Village living might sound quaint, even dull to some, but according to Beautility Developments, networks of zero waste, small regenerative settlements don’t mean a return to pre-industrial lifestyles.
Imagine a tech-enabled village lifestyle where all your basic needs – food, shelter, water, energy and mobility – are met affordably and without waste, allowing you to pursue what matters most to you.
This is the bold vision of husband and wife team Steven Liaros and Nilmini de Silva – a new paradigm of land development that they say is sustainable, affordable and attractive to a mainstream audience.
Liaros, who has a background in urban planning and infrastructure, and De Silva, a water engineer, moved into a motorhome in 2015 to showcase their “Circular Economy Village Network” model to councils around the country. So far, one of these circular economy villages looks set to go ahead in NSW’s Bellingen. The fire ravaged East Gippsland region in Victoria is also interested.
Both with backgrounds in local government, they recognise getting councils on board from the outset is key to the model’s replicability. Because unlike ecovillage-type concepts of the past, this model isn’t intended as a one-off.
“We’re talking about it being systematic not just with the design but also the process of planning and development,” de Silva told The Fifth Estate when the couple dropped into Sydney last week.
Put simply, the idea is a network of villages that will share the resources within a bioregion (a region that has a similar climate and geography).
Each village will be about 40.5 hectares and house around 150-200 people, a number based on the Dunbar number, the cognitive limit to the number of people one can maintain stable social relationships. The idea is that settlements of this size will help foster community and reduce isolation, and also help keep the governance structure flat.
Each village will reserve land for conservation and wildlife, land for agriculture, and in the middle, an urban zone for work and living. Critically, the villages will be entirely circular and self-sustaining – with their own renewable energy microgrids, water sensitive infrastructure and circular waste management.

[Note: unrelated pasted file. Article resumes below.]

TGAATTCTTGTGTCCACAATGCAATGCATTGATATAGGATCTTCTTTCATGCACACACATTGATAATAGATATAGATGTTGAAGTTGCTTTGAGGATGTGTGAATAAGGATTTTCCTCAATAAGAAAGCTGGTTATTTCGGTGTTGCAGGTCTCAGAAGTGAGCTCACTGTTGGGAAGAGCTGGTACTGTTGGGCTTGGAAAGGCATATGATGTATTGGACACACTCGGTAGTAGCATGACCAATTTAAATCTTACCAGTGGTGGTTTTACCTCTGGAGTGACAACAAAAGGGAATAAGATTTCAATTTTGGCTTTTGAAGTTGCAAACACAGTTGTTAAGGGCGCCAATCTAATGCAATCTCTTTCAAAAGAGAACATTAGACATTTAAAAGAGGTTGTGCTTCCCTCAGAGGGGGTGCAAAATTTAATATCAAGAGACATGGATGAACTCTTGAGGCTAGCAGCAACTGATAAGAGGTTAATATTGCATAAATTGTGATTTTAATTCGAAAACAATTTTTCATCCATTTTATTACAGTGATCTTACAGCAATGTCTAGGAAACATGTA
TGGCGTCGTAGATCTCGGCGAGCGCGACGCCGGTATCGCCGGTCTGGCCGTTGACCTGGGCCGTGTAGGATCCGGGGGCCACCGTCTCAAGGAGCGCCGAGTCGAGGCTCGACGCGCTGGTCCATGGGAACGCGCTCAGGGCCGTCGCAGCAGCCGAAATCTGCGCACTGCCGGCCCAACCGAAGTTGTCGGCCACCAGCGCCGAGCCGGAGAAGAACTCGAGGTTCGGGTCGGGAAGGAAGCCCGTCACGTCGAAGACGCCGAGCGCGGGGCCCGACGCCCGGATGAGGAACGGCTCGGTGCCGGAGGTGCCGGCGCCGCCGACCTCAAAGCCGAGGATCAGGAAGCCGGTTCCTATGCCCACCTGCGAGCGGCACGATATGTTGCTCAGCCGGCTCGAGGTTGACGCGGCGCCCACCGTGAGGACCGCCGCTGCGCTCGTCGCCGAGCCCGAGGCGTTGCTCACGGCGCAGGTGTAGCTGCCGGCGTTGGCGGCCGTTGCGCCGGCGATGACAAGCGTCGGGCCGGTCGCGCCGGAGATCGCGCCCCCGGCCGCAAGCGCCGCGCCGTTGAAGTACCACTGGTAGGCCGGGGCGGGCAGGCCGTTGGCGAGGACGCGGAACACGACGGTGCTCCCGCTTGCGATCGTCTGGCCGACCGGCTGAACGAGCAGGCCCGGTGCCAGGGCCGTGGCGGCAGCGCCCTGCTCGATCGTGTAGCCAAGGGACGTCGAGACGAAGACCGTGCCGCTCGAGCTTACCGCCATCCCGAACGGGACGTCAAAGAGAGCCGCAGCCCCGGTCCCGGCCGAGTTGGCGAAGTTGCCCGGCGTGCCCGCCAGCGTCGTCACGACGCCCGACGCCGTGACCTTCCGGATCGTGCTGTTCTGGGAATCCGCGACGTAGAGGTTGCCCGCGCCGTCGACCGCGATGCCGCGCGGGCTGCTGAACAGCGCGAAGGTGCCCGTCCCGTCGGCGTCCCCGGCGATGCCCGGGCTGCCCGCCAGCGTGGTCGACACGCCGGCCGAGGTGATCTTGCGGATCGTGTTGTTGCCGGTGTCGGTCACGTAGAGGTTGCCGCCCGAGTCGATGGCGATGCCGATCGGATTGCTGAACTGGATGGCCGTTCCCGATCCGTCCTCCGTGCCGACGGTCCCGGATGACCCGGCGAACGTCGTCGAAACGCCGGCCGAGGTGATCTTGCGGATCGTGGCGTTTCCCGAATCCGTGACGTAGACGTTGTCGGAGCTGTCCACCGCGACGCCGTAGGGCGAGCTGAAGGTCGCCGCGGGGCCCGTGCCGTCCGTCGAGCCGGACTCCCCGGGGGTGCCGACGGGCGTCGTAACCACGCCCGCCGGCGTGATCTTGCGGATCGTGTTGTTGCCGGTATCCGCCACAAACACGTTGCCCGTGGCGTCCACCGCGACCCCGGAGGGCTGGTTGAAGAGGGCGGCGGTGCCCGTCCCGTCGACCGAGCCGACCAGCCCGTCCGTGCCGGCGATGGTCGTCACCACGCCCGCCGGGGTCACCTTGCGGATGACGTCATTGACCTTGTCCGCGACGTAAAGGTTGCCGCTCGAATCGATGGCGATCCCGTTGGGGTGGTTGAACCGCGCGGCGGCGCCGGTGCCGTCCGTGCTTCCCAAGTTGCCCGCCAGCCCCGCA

The size of a village or precinct also lends itself to self-sufficiency, according to Liaros. At this scale, it’s possible to have a microgrid to share energy with the community, and on rural land you can have reservoirs and wetlands to support a sustainable water system.
Some of the work in the village will be associated with managing waste, such as processing excess food into jams and relishes.
“It’s just this idea of thinking about the whole system, instead of creating all this waste and needing to deal with it, you reduce the waste or the pollution you are creating in the first place.”
People would also share resources and facilities, such as tools of events space. This is something we’re already getting used to with the sharing economy, de Silva says.
Although trips inside the village should be mostly close enough to walk or cycle, interestingly, mobility between villages would be road-based, using electric buses and cars.
Liaros says that rail typically assumes that there’s a commute – that people live in one spot and work in another, and need to be transported between the two at pace. But he believes this model of work is dismantling.
“People don’t necessarily have to live and work in the city in order to get an income, and not just on YouTube, there are all sorts of jobs online.”
As such, there will be work hubs in each village.
“It’s that balance between mobility and stability.
“We tend to anchor people to a house and job permanently, and a mortgage for 30 years. Whereas there’s growing mobility and willingness to be free from that debt trap, essentially.”
The pair also want facilities for nomads – the thousands who live in on the road, from grey nomads to van-lifers.
These people bring income from buying goods at the local shops and often help on community projects, not to mention a bit of excitement and dynamism.
Liaros says it’s all about giving people the basic necessities, the food the housing, energy and water, as efficiently as possible so there’s “more time and space for things that are more meaningful in life, your passion, rather than just being stuck in a job because you have to pay off your mortgage.”
This is what happens when you employ systems thinking
If this sounds like it’s solving several problems at once – food security, climate change, housing affordability, long commutes and more – that’s no coincidence. These ideas are embedded in the systems-thinking philosophy, where problems are tackled in unison across disciplines, rather than in silos (the typical approach in modern societies).
As such, the model is anchored CSIRO’s mega trends, of which climate and species lost is only one of six.
Concerns over job security, for example, are eradicated when there will always be jobs available in the local economy managing food, water or waste management.
An ageing population is another mega trend, which is why the villages would have a diversity of housing options so that there’s appropriate homes for every stage of a person’s life.